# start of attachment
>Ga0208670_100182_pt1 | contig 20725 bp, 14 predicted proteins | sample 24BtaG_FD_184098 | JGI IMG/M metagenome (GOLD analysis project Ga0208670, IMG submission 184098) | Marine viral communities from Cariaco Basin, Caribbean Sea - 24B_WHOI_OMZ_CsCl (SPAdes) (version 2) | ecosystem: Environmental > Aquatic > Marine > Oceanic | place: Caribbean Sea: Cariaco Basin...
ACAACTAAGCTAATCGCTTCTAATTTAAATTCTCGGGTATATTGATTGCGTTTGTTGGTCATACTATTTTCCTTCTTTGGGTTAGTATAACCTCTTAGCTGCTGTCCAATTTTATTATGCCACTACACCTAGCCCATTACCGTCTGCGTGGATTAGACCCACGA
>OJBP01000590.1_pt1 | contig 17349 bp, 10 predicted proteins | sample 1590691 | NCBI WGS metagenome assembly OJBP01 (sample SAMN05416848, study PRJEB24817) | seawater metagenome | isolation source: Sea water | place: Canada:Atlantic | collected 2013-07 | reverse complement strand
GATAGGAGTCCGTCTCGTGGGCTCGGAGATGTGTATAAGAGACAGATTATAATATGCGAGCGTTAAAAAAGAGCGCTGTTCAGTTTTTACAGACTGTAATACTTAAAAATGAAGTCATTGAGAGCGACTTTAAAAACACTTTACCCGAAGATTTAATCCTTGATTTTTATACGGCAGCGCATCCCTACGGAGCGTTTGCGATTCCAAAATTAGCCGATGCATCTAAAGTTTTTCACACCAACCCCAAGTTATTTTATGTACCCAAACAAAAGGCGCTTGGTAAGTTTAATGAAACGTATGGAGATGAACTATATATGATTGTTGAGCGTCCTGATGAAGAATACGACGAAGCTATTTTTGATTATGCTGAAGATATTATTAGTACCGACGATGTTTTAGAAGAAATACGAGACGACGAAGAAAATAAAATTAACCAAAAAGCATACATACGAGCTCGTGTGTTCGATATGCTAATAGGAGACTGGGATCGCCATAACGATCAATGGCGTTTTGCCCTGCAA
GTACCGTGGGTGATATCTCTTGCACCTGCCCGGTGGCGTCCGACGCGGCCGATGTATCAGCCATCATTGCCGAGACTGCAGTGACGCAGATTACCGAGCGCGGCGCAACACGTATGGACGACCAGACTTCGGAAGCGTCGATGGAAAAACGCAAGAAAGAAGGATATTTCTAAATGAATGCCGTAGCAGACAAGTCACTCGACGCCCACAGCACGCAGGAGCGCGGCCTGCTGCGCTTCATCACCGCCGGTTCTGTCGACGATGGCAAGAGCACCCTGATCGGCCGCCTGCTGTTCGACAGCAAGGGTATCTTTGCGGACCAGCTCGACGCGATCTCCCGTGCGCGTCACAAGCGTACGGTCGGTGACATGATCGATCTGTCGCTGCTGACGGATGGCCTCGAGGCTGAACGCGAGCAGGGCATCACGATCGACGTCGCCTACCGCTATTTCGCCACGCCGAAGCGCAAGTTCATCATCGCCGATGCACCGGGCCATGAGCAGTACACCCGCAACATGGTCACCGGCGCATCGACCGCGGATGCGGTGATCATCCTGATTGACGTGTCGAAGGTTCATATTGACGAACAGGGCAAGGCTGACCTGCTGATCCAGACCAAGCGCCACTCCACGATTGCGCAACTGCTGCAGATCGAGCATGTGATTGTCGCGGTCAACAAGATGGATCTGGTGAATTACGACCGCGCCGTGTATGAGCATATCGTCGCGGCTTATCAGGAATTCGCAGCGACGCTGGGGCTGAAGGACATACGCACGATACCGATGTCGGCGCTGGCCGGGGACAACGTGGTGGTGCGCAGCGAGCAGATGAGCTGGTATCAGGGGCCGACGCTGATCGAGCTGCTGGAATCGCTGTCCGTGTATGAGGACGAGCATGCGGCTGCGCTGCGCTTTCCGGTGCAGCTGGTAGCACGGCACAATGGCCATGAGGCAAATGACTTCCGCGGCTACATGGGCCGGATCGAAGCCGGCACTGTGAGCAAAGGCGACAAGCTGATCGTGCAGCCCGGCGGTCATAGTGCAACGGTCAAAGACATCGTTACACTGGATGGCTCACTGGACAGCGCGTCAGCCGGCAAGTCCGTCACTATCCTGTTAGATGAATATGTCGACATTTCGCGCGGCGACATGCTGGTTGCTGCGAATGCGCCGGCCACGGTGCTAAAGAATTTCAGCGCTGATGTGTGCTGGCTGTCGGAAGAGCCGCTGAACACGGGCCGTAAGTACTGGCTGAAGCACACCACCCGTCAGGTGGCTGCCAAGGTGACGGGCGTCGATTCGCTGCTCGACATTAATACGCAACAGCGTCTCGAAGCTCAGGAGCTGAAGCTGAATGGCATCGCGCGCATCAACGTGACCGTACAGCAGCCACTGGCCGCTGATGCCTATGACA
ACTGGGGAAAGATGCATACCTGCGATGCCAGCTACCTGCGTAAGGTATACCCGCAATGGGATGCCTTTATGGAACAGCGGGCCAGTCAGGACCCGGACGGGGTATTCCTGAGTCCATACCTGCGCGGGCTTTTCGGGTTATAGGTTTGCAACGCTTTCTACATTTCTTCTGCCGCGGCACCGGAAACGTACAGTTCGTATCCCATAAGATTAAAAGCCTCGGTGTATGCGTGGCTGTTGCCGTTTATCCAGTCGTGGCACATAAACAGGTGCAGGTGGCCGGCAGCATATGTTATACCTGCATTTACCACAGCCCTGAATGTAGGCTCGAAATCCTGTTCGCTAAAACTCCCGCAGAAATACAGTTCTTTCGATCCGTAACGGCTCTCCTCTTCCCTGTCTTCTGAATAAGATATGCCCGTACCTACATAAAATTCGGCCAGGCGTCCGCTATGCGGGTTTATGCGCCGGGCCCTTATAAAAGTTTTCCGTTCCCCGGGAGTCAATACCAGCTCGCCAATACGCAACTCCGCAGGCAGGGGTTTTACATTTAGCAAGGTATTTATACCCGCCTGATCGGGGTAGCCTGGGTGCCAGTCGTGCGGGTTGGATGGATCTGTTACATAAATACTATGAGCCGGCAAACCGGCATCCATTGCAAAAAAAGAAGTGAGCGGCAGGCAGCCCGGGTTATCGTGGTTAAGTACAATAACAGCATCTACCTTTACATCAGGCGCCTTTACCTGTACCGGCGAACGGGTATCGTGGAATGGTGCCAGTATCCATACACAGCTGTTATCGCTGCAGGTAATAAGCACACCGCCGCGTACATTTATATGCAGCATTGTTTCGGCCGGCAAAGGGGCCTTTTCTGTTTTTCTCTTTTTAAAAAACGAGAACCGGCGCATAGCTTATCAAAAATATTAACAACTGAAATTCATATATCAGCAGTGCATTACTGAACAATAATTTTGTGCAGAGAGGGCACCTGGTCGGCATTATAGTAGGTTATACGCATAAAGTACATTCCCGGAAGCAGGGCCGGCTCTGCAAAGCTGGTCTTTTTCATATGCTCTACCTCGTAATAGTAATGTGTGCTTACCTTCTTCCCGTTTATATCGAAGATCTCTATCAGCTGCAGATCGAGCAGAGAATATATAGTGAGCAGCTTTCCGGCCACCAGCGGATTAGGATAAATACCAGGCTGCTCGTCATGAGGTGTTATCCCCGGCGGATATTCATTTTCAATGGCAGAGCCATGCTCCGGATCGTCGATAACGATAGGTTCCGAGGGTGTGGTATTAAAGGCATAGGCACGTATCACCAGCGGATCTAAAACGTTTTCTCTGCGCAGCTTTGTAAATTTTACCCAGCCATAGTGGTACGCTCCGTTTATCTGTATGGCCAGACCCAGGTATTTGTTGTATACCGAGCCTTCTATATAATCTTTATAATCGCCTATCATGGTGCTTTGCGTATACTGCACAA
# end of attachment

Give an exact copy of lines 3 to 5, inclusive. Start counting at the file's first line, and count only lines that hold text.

>OJBP01000590.1_pt1 | contig 17349 bp, 10 predicted proteins | sample 1590691 | NCBI WGS metagenome assembly OJBP01 (sample SAMN05416848, study PRJEB24817) | seawater metagenome | isolation source: Sea water | place: Canada:Atlantic | collected 2013-07 | reverse complement strand
GATAGGAGTCCGTCTCGTGGGCTCGGAGATGTGTATAAGAGACAGATTATAATATGCGAGCGTTAAAAAAGAGCGCTGTTCAGTTTTTACAGACTGTAATACTTAAAAATGAAGTCATTGAGAGCGACTTTAAAAACACTTTACCCGAAGATTTAATCCTTGATTTTTATACGGCAGCGCATCCCTACGGAGCGTTTGCGATTCCAAAATTAGCCGATGCATCTAAAGTTTTTCACACCAACCCCAAGTTATTTTATGTACCCAAACAAAAGGCGCTTGGTAAGTTTAATGAAACGTATGGAGATGAACTATATATGATTGTTGAGCGTCCTGATGAAGAATACGACGAAGCTATTTTTGATTATGCTGAAGATATTATTAGTACCGACGATGTTTTAGAAGAAATACGAGACGACGAAGAAAATAAAATTAACCAAAAAGCATACATACGAGCTCGTGTGTTCGATATGCTAATAGGAGACTGGGATCGCCATAACGATCAATGGCGTTTTGCCCTGCAA
GTACCGTGGGTGATATCTCTTGCACCTGCCCGGTGGCGTCCGACGCGGCCGATGTATCAGCCATCATTGCCGAGACTGCAGTGACGCAGATTACCGAGCGCGGCGCAACACGTATGGACGACCAGACTTCGGAAGCGTCGATGGAAAAACGCAAGAAAGAAGGATATTTCTAAATGAATGCCGTAGCAGACAAGTCACTCGACGCCCACAGCACGCAGGAGCGCGGCCTGCTGCGCTTCATCACCGCCGGTTCTGTCGACGATGGCAAGAGCACCCTGATCGGCCGCCTGCTGTTCGACAGCAAGGGTATCTTTGCGGACCAGCTCGACGCGATCTCCCGTGCGCGTCACAAGCGTACGGTCGGTGACATGATCGATCTGTCGCTGCTGACGGATGGCCTCGAGGCTGAACGCGAGCAGGGCATCACGATCGACGTCGCCTACCGCTATTTCGCCACGCCGAAGCGCAAGTTCATCATCGCCGATGCACCGGGCCATGAGCAGTACACCCGCAACATGGTCACCGGCGCATCGACCGCGGATGCGGTGATCATCCTGATTGACGTGTCGAAGGTTCATATTGACGAACAGGGCAAGGCTGACCTGCTGATCCAGACCAAGCGCCACTCCACGATTGCGCAACTGCTGCAGATCGAGCATGTGATTGTCGCGGTCAACAAGATGGATCTGGTGAATTACGACCGCGCCGTGTATGAGCATATCGTCGCGGCTTATCAGGAATTCGCAGCGACGCTGGGGCTGAAGGACATACGCACGATACCGATGTCGGCGCTGGCCGGGGACAACGTGGTGGTGCGCAGCGAGCAGATGAGCTGGTATCAGGGGCCGACGCTGATCGAGCTGCTGGAATCGCTGTCCGTGTATGAGGACGAGCATGCGGCTGCGCTGCGCTTTCCGGTGCAGCTGGTAGCACGGCACAATGGCCATGAGGCAAATGACTTCCGCGGCTACATGGGCCGGATCGAAGCCGGCACTGTGAGCAAAGGCGACAAGCTGATCGTGCAGCCCGGCGGTCATAGTGCAACGGTCAAAGACATCGTTACACTGGATGGCTCACTGGACAGCGCGTCAGCCGGCAAGTCCGTCACTATCCTGTTAGATGAATATGTCGACATTTCGCGCGGCGACATGCTGGTTGCTGCGAATGCGCCGGCCACGGTGCTAAAGAATTTCAGCGCTGATGTGTGCTGGCTGTCGGAAGAGCCGCTGAACACGGGCCGTAAGTACTGGCTGAAGCACACCACCCGTCAGGTGGCTGCCAAGGTGACGGGCGTCGATTCGCTGCTCGACATTAATACGCAACAGCGTCTCGAAGCTCAGGAGCTGAAGCTGAATGGCATCGCGCGCATCAACGTGACCGTACAGCAGCCACTGGCCGCTGATGCCTATGACA